Research Handbooks in Environmental Law series
Edited by Rosemary Rayfuse
Chapter 19: Towards a regional regime for the establishment of a network of marine protected areas in the South China Sea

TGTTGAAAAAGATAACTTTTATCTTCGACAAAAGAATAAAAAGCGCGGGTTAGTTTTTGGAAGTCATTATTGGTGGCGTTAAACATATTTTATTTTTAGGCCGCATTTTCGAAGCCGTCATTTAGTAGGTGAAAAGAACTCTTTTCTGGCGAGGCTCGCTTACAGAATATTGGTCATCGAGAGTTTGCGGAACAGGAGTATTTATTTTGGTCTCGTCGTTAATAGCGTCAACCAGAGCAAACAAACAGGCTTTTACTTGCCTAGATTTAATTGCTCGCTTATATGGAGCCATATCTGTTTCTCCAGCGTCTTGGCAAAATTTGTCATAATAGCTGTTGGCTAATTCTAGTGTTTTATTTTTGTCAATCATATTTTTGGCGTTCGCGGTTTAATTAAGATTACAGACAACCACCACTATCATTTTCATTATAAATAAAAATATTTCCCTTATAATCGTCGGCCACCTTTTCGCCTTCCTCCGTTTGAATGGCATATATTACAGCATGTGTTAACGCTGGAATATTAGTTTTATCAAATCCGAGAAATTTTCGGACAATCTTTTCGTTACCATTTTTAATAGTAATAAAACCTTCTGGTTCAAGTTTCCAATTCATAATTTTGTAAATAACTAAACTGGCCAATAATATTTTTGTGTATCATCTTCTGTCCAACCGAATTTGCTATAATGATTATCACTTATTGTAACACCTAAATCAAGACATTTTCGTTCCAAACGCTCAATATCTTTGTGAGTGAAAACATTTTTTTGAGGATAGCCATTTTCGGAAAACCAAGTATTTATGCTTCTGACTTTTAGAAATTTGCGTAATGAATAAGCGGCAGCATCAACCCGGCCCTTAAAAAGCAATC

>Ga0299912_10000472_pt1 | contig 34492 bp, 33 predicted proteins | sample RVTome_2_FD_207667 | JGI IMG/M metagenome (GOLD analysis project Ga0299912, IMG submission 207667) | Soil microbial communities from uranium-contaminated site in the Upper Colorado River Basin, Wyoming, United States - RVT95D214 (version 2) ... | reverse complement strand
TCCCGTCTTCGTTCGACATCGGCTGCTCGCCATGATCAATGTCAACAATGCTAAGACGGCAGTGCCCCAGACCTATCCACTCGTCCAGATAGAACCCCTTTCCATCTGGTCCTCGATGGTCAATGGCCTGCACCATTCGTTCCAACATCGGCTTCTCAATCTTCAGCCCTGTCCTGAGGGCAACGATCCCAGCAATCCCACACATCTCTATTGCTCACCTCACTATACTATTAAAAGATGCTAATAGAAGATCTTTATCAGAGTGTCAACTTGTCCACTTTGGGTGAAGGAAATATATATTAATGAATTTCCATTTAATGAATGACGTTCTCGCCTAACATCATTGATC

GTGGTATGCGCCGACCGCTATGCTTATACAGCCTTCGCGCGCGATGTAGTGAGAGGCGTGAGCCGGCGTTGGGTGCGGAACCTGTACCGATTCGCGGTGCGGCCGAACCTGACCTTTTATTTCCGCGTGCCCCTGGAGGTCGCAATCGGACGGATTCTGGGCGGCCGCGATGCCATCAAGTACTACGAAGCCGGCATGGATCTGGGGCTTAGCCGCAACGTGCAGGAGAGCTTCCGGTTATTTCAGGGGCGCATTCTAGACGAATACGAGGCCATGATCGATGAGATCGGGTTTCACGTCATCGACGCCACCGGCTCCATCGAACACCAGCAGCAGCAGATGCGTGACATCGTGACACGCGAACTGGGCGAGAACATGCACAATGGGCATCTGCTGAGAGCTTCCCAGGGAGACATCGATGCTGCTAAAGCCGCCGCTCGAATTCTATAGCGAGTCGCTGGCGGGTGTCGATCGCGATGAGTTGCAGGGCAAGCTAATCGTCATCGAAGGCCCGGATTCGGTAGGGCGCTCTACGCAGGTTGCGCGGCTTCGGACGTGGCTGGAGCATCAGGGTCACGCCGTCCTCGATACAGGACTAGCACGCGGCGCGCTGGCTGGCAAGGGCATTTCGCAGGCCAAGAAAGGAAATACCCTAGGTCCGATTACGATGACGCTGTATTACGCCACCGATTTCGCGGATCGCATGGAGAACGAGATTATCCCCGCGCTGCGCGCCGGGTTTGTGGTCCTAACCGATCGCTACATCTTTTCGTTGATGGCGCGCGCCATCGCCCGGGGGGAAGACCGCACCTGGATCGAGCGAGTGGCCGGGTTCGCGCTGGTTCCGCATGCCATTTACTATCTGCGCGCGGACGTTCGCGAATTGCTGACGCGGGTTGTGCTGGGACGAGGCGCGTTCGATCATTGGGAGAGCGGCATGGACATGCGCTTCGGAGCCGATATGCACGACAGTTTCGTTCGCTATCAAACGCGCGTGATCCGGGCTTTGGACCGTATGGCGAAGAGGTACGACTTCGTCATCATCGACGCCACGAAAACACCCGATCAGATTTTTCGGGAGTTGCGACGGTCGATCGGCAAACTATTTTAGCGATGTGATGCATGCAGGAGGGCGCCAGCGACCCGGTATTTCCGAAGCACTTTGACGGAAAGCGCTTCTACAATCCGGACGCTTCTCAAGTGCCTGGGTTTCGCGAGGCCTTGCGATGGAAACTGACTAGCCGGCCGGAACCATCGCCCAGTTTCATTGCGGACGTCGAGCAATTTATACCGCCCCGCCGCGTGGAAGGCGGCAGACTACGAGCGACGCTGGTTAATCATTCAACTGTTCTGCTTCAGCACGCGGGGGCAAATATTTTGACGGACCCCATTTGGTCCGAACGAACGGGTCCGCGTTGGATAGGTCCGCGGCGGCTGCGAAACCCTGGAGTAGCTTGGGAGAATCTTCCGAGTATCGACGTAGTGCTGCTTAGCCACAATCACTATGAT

The South China Sea (SCS) is a body of water in the Pacific Ocean located between the Strait of Malacca and the Strait of Taiwan. Considered one of the largest semi-enclosed seas in the world, it is surrounded by China (including Taiwan), the Philippines, Brunei, Indonesia, Singapore, Malaysia, Thailand, Cambodia and Vietnam. The primary activities involved in the exploitation of the SCS include fisheries, mariculture, oil and gas production, shipping and tourism. The SCS is recognized worldwide for its biodiversity richness, with the presence in the region of around 12 per cent of the world’s mangrove forests, 34 per cent of the world coral reefs and hundreds of millions of hectares of coastal wetlands. It is also an important fishing ground for countries in the region, with an estimated stock of 1027 species of fish, 91 species of shrimps and 73 cephalopods. However, the marine environment of the SCS is under serious threat as a result of the rapid economic development and high population growth which the region has been experiencing over the last few decades. The greatest threats to the region are habitat loss and degradation, unsustainable exploitation of marine living resources and pollution of the aquatic environment. According to estimates, as much as 70 per cent of the region’s mangroves, 80 per cent of its coral reefs and up to 50 per cent of its seagrass beds have been lost or severely degraded due to, among other things, the conversion of coastal land, destructive fishing practices and pollution.
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